Defence Minister Manohar Parrikar said the Ministry will “re-ascertain” the list of blacklisted firms. The present list has to be re-ascertained in tune with the new policy. The list has over a dozen global companies, mostly blacklisted under the earlier UPA government.

Provisions of Revised policy:
1. The new policy, called 'Guidelines of the Ministry of Defence for penalties in business dealings with entities', has reduced the period of blanket ban to five years from 10 years. However, the upper limit of the ban period has not been specified.

2. The policy makes a provision to do business with a blacklisted firm for support of critical spares and maintenance in view of national security with the approval of the Defence Minister, the designated “competent authority.”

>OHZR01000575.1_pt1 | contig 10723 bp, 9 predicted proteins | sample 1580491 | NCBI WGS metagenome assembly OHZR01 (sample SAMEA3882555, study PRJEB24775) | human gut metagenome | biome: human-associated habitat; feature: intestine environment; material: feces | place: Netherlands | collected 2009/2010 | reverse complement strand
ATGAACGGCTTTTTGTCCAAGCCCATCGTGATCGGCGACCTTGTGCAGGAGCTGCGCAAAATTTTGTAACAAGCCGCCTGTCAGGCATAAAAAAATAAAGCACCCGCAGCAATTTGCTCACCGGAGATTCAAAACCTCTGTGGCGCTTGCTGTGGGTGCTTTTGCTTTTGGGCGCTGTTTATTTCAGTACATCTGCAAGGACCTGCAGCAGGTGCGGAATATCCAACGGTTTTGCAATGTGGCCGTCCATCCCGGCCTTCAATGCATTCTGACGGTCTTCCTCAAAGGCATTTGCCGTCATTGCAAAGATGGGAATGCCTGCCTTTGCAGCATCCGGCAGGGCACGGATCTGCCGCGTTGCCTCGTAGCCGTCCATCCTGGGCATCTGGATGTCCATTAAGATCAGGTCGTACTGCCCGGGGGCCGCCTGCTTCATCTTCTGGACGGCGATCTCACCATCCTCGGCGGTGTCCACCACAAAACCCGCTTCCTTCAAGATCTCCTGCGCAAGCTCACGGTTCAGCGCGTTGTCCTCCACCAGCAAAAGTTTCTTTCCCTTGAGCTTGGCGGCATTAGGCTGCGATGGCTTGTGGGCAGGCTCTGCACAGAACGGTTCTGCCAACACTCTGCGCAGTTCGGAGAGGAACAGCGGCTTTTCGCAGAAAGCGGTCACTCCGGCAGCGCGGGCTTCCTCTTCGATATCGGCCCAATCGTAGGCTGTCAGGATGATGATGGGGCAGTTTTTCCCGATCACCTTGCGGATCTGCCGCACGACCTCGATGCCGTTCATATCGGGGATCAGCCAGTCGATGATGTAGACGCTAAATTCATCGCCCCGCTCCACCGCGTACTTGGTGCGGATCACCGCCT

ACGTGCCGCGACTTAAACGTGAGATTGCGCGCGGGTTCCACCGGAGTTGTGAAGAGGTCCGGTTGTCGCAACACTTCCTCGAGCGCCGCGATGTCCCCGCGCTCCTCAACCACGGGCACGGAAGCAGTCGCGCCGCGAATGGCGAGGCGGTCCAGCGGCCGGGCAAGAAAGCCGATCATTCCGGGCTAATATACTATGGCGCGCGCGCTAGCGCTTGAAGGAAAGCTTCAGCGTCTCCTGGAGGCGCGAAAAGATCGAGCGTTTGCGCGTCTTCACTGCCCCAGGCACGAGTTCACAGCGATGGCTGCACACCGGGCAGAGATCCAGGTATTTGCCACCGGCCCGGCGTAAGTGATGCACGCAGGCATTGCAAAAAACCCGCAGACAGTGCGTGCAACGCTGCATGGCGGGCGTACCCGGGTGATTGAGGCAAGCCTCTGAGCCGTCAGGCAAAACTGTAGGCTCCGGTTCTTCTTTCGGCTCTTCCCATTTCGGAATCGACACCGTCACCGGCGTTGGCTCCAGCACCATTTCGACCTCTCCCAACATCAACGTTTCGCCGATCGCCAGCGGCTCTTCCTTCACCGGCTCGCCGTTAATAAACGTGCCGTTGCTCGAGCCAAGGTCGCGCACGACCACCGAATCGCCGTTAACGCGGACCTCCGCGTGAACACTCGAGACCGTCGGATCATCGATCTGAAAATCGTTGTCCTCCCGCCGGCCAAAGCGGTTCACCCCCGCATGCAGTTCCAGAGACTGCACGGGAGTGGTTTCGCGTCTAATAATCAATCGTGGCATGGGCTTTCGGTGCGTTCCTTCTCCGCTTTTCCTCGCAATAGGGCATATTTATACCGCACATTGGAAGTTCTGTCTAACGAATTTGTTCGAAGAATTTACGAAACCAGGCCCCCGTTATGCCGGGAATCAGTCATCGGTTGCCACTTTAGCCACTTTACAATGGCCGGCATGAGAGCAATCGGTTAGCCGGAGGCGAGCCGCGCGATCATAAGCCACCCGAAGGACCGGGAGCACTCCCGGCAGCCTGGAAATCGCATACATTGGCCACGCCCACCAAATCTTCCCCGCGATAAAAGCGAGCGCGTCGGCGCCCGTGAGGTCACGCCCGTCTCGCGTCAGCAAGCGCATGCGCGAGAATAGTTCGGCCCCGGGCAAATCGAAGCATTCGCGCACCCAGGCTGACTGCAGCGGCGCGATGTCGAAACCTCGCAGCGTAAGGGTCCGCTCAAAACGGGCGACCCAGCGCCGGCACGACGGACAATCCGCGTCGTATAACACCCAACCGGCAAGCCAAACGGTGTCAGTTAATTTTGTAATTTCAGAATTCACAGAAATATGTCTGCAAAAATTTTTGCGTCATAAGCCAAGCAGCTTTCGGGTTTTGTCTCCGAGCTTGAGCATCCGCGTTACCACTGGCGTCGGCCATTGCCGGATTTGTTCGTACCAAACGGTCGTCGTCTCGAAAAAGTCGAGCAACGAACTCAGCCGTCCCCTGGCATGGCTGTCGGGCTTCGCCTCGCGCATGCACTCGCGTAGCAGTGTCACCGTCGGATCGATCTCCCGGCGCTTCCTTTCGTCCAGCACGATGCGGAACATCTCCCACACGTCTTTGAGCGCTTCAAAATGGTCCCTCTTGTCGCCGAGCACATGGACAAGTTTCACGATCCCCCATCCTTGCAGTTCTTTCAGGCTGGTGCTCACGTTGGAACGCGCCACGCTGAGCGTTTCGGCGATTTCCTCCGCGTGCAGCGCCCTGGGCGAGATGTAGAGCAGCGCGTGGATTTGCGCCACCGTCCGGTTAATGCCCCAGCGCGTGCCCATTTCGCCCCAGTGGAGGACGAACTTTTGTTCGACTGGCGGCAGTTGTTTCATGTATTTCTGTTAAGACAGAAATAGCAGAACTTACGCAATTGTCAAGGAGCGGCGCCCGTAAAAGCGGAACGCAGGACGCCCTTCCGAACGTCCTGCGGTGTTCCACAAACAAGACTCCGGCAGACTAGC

3. On the grounds of “national security and operational preparedness/export obligations” if the banned entity is the “only source” to support a certain platform or system then the vice-chief of the service concerned, chief of the integrated defence staff or the additional secretary (defence production) has to sign a certificate to that effect and get the approval of the Defence Minister.

4. For spares and support, the policy states that, “The entity with which business dealings are suspended or banned may with the approval of competent authority, participate in the future RFPs for spares, upgrades, maintenance etc. for equipment/weapon systems supplied by it, if the firm which is the object of the contract is a proprietary item and there are no alternate sources of supply.”

Reasons for Re-visiting the policy:
1. The ban on defence firms engaged in corruption in defence deals lead to availability of only few firms for procurement of defence equipments.

2. Moreover, it also rendered some of the monopoly suppliers of spare parts unavailable for India.